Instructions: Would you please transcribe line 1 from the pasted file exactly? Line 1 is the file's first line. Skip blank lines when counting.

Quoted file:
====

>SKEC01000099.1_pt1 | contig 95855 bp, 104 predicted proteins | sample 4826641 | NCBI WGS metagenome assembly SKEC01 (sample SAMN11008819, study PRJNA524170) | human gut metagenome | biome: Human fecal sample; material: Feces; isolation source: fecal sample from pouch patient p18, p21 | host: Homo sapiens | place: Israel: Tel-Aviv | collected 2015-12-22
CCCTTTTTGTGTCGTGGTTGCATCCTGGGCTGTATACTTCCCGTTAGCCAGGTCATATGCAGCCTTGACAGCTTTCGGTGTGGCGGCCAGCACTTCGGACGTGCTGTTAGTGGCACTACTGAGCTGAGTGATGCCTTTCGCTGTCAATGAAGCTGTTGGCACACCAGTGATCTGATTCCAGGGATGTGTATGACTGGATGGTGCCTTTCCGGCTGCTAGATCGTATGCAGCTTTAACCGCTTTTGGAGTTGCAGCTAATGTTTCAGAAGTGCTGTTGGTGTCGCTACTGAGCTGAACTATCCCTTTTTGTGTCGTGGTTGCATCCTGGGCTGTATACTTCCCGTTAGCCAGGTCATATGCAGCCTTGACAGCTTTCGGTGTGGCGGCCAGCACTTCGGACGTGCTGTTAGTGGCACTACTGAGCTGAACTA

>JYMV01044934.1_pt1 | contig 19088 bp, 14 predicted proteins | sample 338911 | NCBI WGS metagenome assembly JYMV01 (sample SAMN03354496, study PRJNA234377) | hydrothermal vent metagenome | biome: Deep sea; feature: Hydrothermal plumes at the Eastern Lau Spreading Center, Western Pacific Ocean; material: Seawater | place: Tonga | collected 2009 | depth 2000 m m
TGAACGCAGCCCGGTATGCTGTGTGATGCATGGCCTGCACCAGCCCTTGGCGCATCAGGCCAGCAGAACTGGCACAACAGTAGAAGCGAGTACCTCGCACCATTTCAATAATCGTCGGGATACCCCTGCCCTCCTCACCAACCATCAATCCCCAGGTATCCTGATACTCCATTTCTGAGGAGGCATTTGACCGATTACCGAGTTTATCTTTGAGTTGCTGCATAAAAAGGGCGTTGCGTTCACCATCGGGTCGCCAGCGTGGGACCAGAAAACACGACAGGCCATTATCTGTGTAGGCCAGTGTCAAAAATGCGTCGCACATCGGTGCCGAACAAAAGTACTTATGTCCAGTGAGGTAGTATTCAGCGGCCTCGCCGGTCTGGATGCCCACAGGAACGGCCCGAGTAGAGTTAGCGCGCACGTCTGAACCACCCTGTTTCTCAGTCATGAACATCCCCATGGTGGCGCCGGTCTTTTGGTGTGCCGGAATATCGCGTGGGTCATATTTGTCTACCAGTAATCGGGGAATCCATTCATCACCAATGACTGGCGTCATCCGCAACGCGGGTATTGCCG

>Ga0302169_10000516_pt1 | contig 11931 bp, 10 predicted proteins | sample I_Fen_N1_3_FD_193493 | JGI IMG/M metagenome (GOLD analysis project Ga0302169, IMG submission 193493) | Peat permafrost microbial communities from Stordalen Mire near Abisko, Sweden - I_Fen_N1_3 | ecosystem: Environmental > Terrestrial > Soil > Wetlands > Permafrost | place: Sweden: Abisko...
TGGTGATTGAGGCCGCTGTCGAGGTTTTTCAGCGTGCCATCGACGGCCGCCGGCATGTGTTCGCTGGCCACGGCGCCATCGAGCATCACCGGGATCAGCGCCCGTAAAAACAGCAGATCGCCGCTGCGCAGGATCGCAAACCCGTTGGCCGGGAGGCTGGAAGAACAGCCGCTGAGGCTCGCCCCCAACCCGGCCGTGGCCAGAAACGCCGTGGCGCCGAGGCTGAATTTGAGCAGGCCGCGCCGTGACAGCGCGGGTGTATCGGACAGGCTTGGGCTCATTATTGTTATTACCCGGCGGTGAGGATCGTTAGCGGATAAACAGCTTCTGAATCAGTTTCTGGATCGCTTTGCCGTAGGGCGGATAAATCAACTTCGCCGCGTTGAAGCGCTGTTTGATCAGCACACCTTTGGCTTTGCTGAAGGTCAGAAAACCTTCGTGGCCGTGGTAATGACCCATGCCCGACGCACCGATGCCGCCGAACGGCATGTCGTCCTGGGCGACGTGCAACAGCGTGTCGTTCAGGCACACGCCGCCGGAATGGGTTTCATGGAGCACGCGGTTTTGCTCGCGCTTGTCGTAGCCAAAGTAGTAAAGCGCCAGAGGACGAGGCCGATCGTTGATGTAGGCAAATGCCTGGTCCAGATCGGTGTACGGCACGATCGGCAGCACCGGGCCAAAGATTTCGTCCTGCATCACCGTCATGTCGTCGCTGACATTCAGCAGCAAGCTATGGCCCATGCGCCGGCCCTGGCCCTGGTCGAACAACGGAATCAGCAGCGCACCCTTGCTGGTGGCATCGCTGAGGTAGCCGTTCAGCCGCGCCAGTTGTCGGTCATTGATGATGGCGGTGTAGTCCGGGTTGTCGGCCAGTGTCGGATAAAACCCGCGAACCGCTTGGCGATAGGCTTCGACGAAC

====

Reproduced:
>SKEC01000099.1_pt1 | contig 95855 bp, 104 predicted proteins | sample 4826641 | NCBI WGS metagenome assembly SKEC01 (sample SAMN11008819, study PRJNA524170) | human gut metagenome | biome: Human fecal sample; material: Feces; isolation source: fecal sample from pouch patient p18, p21 | host: Homo sapiens | place: Israel: Tel-Aviv | collected 2015-12-22